OUR STYLES

Voguing

You Can Thank the Drag Queens
Inspired by the glamorous top models of Vogue Magazine, voguing was created by African-American drag queens during the early 1960s. The style arose from Harlem ballrooms, where dance competitions were often held amongst the LGBTQ community.Sass and attitude are key players in Vogue battles. Drag queens would “throw shade” at each other through the art of dance, with the sassiest queen taking the crown.These exaggerated hand movements became signature of the voguing style.

Locking

From the Funky Chicken to Locking
Locking was originally created by mistake. Invented by a dancer, Don Campbell, in the late 1960s, Campbell had trouble dancing the moves to very popular dances such as  the “funky chicken” and the “robot shuffle”. While he was performing, he would forget the moves by freezing, or “locking”. The audience finding it quite funny,  would laugh, and to brush it off, Campbell would point at the audience and join them in laughter. Those locks and points would later become the signature moves of the locking style. Don and the original Lockers gained recognition when they performed on the hit show “Soul Train”, and the rest is history!

Popping

Hit Those Joints
The origins of poppin aren’t clear, however, historians attribute the popularity and expansion of this style to two particular dancers, Sam Solomon, aka “Boogaloo Sam” and his brother, Timothy Salomon, aka “Popin’ Pete”, who started dancing in Fresno, California in the late 1960s. The dance style consists of a fluid “popping” or “hitting” of the joints and muscles, or in Popin’ Pete’s words: “hittin’ your joints, hittin’ hard with your leg, your neck, your head.”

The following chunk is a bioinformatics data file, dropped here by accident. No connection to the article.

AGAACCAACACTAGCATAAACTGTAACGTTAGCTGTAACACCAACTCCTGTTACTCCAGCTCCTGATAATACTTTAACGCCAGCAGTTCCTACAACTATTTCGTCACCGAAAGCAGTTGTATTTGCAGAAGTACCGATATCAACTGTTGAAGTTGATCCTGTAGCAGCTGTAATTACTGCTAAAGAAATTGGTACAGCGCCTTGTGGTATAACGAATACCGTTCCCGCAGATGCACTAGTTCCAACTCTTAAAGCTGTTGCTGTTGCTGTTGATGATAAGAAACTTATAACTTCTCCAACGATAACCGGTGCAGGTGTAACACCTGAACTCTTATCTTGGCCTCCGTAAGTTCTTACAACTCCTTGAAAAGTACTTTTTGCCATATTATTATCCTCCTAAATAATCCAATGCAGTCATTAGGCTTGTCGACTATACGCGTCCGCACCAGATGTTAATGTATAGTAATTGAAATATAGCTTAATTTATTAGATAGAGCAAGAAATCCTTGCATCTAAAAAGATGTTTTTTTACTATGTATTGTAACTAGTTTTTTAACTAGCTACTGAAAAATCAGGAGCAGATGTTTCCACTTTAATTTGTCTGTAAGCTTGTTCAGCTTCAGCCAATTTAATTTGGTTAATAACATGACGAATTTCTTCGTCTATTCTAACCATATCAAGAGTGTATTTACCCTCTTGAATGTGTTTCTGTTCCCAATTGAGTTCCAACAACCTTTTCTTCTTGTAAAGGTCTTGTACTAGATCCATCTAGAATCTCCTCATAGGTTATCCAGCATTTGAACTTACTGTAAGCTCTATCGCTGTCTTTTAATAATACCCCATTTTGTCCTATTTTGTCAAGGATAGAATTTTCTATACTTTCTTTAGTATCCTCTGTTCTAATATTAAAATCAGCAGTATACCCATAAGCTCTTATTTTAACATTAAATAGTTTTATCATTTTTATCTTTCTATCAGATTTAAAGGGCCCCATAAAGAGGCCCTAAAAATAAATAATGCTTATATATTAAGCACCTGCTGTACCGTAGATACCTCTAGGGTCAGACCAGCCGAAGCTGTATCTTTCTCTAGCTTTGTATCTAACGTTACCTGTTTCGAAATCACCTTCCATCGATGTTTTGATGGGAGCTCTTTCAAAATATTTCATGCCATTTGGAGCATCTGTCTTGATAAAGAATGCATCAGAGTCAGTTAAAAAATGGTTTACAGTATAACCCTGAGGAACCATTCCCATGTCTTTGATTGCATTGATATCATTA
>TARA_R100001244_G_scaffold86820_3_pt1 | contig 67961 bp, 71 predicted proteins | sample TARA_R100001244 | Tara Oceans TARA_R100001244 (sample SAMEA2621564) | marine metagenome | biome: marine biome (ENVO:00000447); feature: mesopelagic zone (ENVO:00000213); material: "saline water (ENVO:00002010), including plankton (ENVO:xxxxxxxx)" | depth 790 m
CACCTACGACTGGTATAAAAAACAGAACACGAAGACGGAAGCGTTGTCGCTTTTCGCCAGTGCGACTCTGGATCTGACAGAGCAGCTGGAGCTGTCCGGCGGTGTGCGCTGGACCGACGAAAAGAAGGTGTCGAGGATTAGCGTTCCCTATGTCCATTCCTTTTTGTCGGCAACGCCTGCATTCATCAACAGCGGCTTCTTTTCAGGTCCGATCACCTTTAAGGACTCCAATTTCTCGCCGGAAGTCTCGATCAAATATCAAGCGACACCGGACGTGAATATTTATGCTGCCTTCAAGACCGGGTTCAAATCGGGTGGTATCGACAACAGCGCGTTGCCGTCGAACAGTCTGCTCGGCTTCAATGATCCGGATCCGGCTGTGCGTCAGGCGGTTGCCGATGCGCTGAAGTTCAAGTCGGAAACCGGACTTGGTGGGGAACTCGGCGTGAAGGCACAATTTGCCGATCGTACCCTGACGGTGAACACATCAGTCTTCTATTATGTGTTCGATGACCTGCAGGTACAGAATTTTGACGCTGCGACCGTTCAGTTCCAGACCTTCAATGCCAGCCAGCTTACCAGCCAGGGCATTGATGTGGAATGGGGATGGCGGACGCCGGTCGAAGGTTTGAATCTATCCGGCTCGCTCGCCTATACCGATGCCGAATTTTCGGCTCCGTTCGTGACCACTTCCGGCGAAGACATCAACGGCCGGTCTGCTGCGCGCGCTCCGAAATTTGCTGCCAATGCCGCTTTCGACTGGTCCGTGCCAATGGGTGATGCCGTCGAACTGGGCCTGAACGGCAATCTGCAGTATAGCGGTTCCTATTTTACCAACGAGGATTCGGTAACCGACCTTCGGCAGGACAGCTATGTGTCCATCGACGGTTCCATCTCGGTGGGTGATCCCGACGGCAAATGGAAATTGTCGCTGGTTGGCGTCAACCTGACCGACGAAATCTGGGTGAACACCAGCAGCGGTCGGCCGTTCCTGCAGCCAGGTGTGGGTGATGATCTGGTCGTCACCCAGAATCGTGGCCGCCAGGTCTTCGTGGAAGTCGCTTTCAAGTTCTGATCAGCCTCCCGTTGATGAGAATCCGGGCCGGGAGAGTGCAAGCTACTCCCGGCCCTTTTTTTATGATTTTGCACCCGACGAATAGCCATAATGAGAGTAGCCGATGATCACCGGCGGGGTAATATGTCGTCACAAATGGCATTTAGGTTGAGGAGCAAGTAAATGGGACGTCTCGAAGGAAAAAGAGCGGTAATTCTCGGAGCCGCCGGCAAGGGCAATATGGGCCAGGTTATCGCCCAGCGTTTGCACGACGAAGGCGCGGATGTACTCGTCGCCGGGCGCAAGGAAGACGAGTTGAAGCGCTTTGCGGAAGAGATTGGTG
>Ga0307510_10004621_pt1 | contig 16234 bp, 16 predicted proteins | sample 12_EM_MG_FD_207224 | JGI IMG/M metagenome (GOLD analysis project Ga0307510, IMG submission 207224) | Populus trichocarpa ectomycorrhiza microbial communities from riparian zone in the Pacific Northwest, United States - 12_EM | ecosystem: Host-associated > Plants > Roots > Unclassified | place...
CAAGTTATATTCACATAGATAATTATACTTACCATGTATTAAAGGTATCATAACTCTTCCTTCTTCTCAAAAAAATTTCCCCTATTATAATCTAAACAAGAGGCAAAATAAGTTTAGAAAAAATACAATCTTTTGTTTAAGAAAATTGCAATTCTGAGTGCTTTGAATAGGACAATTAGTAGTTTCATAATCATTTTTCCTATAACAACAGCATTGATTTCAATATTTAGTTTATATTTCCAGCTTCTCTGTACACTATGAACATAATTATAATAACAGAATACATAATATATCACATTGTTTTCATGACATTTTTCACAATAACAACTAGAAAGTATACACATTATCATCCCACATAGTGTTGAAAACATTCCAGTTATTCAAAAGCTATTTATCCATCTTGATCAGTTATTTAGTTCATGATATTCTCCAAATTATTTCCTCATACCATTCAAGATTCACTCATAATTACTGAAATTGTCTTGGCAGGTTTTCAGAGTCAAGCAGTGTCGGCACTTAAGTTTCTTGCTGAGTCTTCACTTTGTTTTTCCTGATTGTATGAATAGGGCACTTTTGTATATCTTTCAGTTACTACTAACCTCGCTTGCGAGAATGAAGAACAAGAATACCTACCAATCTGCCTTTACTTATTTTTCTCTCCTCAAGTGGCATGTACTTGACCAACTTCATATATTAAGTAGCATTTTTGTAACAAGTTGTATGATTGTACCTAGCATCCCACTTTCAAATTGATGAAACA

Breaking

Kung Fu Acrobatics
Breaking pioneers Richard “Crazy legs” Colon and Kenneth “Ken Swift” Gabbert pulled inspiration from singer and dancer James Brown as well as the Kung Fu films to further define this dance style. This explains the acrobatic nature of breaking in dance moves such as the “flare”, in which the performer alternates balancing the torso between either arm while swinging the legs beneath them in continuous circles.

Spoken Word (EMCEE)

Poetry for Performance
Spoken Word is a word-based performance art that focuses on the aesthetics of word play, intonation and voice inflection. Characterized by rhyme, repetition, improvisation, and word play, spoken word frequently refer to issues of social justice, politics, race, and community. Spoken word is made even more impactful when accompanied with dance.